First published on Save the Royal Navy’s website: May 16, 2019
Today the all-party group of MPs that comprise the APPG on
shipbuilding publish their report examining the state of the industry in
light of the National Shipbuilding Strategy adopted in September 2017.
Their 30-page document is well worth reading and offers 10 recommendations to government. You can download the APPG report here.
The APPG is part of a growing consensus amongst MPs, unions and
industry that the Fleet Solid Support (FSS) ships contract should be
awarded to the UK consortium with all the obvious benefits to the
economy and future shipbuilding capacity that would bring. They may have
just acquired another powerful ally in their cause. The new Defence
Secretary, Penny Mordant speaking at the Sea Power conference yesterday said we should learn from the success of the Aircraft Carrier Alliance and “create
a virtuous circle where we recognise that it’s long order books and a
steady drumbeat in our yards that strengthens our supply chain and
brings down the overall cost of procurement. What’s needed is a closer
partnership with industry that gives them the confidence to invest and
build and us the confidence that we can and must buy British.”
The report says a specific formula needs to be developed to asses the true value to the Treasury of shipbuilding contracts placed in the UK. This needs to be factored into the decisions made by the MoD when assessing international bids, along with any state subsidy received by overseas bidders. The GMB Union estimates that if the FSS are built in the UK it would support 1,800 jobs and estimates between up to 36% of the cost would be returned to the Treasury.
The APPG say that Sir John Parker’s strategy places too much emphasis on the building of ships hulls and not enough on the combat and mission systems and where there is greater value and profit for wider British industry.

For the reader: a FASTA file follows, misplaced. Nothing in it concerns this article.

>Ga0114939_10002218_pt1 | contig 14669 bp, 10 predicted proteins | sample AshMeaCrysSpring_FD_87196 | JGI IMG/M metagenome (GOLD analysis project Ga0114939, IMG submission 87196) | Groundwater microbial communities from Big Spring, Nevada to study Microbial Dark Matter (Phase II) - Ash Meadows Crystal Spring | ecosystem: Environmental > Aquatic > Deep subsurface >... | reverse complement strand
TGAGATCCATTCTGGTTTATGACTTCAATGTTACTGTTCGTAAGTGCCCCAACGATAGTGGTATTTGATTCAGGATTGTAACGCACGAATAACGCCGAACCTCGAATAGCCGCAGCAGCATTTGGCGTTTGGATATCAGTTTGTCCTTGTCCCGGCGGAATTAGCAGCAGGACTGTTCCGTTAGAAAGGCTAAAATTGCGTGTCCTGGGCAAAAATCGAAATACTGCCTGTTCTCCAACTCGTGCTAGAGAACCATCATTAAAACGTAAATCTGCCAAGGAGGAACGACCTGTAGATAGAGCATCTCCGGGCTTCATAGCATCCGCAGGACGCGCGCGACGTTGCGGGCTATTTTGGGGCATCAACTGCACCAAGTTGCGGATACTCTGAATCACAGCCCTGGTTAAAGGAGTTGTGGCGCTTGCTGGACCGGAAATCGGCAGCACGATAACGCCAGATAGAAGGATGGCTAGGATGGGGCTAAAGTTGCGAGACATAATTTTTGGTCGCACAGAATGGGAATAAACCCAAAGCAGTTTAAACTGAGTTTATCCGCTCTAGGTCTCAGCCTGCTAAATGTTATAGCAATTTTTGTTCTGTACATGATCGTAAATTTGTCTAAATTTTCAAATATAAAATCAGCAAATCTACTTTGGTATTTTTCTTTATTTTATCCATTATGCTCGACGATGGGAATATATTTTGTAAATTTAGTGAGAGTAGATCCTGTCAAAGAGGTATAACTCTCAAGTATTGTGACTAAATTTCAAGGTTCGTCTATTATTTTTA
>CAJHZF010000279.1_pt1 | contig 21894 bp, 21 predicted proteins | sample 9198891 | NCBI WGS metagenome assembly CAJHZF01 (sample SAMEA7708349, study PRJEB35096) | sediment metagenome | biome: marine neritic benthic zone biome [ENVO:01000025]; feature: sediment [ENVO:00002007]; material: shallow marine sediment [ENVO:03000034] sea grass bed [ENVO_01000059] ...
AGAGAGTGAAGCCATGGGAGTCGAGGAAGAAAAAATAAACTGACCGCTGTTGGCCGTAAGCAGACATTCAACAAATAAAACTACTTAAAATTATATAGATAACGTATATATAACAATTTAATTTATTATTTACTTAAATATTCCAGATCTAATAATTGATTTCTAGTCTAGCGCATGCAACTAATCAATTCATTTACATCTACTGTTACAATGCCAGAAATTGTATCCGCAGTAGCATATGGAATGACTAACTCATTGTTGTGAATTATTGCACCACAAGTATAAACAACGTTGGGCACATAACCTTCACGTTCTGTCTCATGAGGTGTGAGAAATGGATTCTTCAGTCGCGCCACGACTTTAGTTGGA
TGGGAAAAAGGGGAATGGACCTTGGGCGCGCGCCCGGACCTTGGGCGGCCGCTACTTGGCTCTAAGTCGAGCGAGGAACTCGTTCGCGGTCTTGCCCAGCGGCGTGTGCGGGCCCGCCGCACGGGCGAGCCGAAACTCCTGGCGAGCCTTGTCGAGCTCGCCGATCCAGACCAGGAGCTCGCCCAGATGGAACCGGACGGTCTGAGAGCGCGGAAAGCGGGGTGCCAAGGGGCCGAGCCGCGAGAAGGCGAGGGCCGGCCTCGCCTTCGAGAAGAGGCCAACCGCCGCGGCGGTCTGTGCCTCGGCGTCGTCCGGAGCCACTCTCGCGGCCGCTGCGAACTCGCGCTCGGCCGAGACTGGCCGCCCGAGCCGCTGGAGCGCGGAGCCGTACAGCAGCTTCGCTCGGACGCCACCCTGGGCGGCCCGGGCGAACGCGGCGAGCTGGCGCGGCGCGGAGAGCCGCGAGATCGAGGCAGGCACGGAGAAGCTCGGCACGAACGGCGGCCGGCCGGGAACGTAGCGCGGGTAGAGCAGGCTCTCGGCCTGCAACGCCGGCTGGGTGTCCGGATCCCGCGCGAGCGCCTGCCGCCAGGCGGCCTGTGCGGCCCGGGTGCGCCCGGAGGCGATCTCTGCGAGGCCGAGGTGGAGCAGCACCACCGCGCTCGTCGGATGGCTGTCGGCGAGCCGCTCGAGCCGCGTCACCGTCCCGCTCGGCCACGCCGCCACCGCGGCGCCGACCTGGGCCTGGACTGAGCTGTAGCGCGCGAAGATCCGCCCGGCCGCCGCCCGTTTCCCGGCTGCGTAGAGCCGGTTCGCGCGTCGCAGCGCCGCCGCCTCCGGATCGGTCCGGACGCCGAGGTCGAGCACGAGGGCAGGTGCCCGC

A new long-term defence industrial strategy needs to be developed so there is joined up thinking across the MoD, industry and research establishments. There have been attempts to do this in the past but they have floundered in a boom-bust cycle and lack of a predictable drumbeat of orders. Steps should also be taken to mitigate the vulnerability of existing sovereign defence manufacturing capabilities. The successful Aircraft Carrier Alliance model should be considered for future large procurement projects. It is also interesting to note there is a whole range of government-funded vessels besides the RN and RFA, including those of Trinity House, UK Border Force and British Antarctic Survey which could also be considered within the shipbuilding strategy.
The APPG is lukewarm about the Type 31e, even suggesting we should reconsider ordering more Type 26 frigates instead as greater ASW capability is needed. Attractive as this may seem, current Clyde shipyard capacity and the construction schedule for Type 26 will not deliver ships in time to replace the first Type 23 frigates as they go out of service. In spite of its shortcomings, the Type 31e is the best hope of getting the frigates the RN needs on time and, potentially additional ships in the future.
The report also considers a more profound question: will the current planned fleet composition meet future requirements? As the House of Commons Defence Select Committee says, 19 escort vessels is “woefully inadequate”. It is entirely correct to consider “capabilities not platforms” and look at all options for increasing “lethality and mass” but it is plain we still need more ships (and people).
The APPG might be seen as ‘the shipbuilding lobby arguing for more shipbuilding’ but this would be entirely unfair. Having observed this honourable group of MPs of very different political persuasions for a number of years it is clear they care, not just about UK industry and its workers, but about the wider issues around the future of the Royal Navy.
This article published with kind permission of Save the Royal Navy, a site dedicated to preserving Britain’s operational Navy.